Top Bosnian Serb political parties have snubbed an ultimatum issued by the country’s top western envoy, High Representative Valentin Inzko, inviting him instead to address the Bosnian Serb Assembly to explain his demands.
The move is seen as a further unfortunate but expected escalation of relations between the Bosnian Serb political leadership and western powers, following on stronger US engagement in the Balkan region, western officials told Balkan Insight on Thursday.
Local media speculated that this clash could persuade the Office of the High representative, OHR, to once again use its broad governing powers to either abolish the disputed declaration, or even to punish and sack certain Bosnian Serb politicians.
“Possible dismissal of Dodik, Radojicic and Kuzmanovic,” read the front-page headline in the Mostar-daily Dnevni List on Thursday, referring to the three main officials of Bosnia’s Serb-dominated entity, Republika Srpska: Prime Minister Milorad Dodik, Assembly Speaker Igor Radojicic and entity President Rajko Kuzmanovic.
A “new war” between Bosnian Serb leaders and the west was initiated after High Representative Inzko last week gave Republika Srpska Assembly a June 11 deadline to abolish its May 14 declaration. The declaration calls for the OHR to halt the use of its sweeping governing powers and reverse all previous decisions. It also demands a recall of all competencies which have been transferred from entity to the state level on orders of the OHR.
Claiming that this declaration challenges OHR authority and violates Bosnia’s constitution, Inzko marched into his first open conflict with the Bosnian Serb leadership since assuming the post in late March this year.
The sudden radicalization of Inzko’s position and his ultimatum triggered surprise and consternation among Bosnian Serb politicians. Six key predominately Bosnian Serb parties held consultations with the Republika Srpska President Kuzmanovic on Wednesday afternoon.
They all stressed that the May 14 declaration was in no way in violation of Bosnian laws or the constitution. At the meeting, they also adopted a joint position rejecting Inzko’s ultimatum but also to inviting him to further explain his position and demands.
After the meeting, the Assembly Speaker Radojicic said that all six parties had unilaterally agreed to send an invitation to High Representative Inzko to meet all top Bosnian Serb leaders in order to “resolve misunderstandings” and then address the entity’s Assembly. It remains unclear whether Inzko will accept the invitation.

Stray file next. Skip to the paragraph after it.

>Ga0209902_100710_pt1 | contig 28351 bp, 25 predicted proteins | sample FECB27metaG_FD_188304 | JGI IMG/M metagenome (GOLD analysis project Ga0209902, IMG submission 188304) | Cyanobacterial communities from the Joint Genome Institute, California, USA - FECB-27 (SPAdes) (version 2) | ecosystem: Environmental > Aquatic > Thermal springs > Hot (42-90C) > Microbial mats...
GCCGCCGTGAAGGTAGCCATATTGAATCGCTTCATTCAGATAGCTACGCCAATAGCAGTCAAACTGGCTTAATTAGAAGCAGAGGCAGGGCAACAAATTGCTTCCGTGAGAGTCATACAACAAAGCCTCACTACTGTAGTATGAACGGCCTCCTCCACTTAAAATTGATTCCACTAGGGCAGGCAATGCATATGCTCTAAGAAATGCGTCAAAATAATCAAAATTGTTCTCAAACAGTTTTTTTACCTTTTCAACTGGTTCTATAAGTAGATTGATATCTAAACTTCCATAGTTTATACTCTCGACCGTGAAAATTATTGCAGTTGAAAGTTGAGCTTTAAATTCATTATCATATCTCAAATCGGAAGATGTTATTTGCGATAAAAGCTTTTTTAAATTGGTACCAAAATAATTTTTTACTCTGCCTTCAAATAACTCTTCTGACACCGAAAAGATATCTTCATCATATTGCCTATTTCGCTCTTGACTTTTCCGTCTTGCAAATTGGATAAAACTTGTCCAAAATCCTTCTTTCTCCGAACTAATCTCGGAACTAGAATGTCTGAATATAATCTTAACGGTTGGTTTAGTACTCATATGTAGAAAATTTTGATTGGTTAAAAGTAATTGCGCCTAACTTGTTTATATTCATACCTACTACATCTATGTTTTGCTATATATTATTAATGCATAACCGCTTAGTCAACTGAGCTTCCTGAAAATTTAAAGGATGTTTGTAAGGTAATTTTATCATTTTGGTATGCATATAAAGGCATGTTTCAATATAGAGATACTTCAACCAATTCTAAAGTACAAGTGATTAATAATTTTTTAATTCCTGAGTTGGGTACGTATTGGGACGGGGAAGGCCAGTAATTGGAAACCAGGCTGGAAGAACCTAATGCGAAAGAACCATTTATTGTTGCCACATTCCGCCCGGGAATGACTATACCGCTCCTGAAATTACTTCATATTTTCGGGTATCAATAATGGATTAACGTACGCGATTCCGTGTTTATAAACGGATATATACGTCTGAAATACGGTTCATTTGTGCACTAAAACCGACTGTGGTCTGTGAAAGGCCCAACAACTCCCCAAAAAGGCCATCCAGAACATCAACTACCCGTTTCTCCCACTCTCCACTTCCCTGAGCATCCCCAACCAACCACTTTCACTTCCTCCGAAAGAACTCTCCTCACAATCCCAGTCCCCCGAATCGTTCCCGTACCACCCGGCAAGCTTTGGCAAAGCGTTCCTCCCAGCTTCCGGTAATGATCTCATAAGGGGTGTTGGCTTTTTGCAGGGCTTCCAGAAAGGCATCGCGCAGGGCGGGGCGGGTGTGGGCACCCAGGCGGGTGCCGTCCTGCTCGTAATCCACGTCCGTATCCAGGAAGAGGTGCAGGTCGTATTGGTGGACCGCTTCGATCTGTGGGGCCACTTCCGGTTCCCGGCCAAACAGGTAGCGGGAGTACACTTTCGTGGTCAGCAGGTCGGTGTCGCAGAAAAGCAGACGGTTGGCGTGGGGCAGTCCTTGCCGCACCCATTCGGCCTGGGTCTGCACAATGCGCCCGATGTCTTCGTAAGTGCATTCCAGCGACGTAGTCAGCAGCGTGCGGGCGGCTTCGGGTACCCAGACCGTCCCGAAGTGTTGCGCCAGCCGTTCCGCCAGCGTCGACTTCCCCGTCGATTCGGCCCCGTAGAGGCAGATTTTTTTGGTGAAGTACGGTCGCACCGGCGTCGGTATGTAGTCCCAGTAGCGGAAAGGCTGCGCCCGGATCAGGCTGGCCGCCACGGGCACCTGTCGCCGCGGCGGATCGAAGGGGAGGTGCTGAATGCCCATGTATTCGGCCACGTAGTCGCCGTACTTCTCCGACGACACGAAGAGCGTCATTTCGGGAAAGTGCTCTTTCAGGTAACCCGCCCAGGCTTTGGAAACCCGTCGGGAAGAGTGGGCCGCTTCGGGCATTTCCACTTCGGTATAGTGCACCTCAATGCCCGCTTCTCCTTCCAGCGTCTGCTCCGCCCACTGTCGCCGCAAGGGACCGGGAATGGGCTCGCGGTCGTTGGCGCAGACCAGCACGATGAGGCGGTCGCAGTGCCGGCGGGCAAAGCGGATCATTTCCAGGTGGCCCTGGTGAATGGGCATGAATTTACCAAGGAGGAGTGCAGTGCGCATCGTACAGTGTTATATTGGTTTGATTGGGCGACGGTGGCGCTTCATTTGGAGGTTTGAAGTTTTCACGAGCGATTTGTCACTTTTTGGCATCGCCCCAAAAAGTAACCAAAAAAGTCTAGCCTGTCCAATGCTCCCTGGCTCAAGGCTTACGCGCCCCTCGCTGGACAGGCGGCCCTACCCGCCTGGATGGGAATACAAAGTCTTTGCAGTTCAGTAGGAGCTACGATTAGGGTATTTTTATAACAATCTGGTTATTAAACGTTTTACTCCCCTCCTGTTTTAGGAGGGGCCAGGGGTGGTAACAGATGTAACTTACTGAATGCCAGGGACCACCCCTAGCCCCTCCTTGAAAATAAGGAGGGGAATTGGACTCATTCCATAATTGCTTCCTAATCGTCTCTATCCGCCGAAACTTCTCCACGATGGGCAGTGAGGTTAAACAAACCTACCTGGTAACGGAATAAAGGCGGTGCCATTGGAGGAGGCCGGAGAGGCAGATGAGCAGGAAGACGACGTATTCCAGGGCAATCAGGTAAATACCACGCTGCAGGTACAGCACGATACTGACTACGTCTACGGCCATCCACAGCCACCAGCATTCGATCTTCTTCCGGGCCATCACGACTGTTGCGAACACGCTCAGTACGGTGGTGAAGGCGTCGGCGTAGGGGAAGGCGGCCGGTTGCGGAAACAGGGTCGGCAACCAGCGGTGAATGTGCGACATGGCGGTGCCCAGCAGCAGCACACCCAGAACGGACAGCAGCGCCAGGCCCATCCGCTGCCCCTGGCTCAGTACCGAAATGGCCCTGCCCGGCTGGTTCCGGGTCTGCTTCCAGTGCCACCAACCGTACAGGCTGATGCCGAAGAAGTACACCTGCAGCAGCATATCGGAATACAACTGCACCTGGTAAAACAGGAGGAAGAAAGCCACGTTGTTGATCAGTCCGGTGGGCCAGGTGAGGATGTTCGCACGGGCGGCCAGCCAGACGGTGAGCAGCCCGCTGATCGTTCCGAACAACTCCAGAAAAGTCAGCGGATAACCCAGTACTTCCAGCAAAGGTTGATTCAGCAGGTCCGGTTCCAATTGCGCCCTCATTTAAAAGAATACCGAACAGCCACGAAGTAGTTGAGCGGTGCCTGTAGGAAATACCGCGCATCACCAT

The staunchest and most radical Bosnian Serb leader, Prime Minister Dodik, went even further, telling local media that he had already demonstrated in the past that he is “not afraid of Bonn powers.”
“I would not advise Mr Inzko to try to impose his force like many other High Representatives,” Dodik told media.
Inzko’s predecessor, Slovak diplomat Miroslav Lajcak, had also tried to threaten Bosnian Serb leaders with sanctions, but they saw through his bluff as he lacked international support to back his efforts. Lajcak and the OHR have not fully recovered from this episode.
Western diplomats and analysts, speaking on condition of anonymity, told Balkan Insight that the hardening of Inzko’s position may be a direct result of the US’ recent re-engagement in the troubled region.
They also see OHR’s sudden policy shift as somewhat of a surprise in light of some opinions that the Republika Srpska Assembly’s May 14 declaration was not legally binding and as such was seen as yet another Bosnian Serbs “hot air ballon,” mainly intended for internal media consumption.
Western officials said it remained unclear whether there was any western master plan hiding behind Inzko’s ultimatum. Analysts warned that engaging in a new clash with Dodik, without a clear strategy and secured backing, could spell the end of the game for the flailing international presence in Bosnia.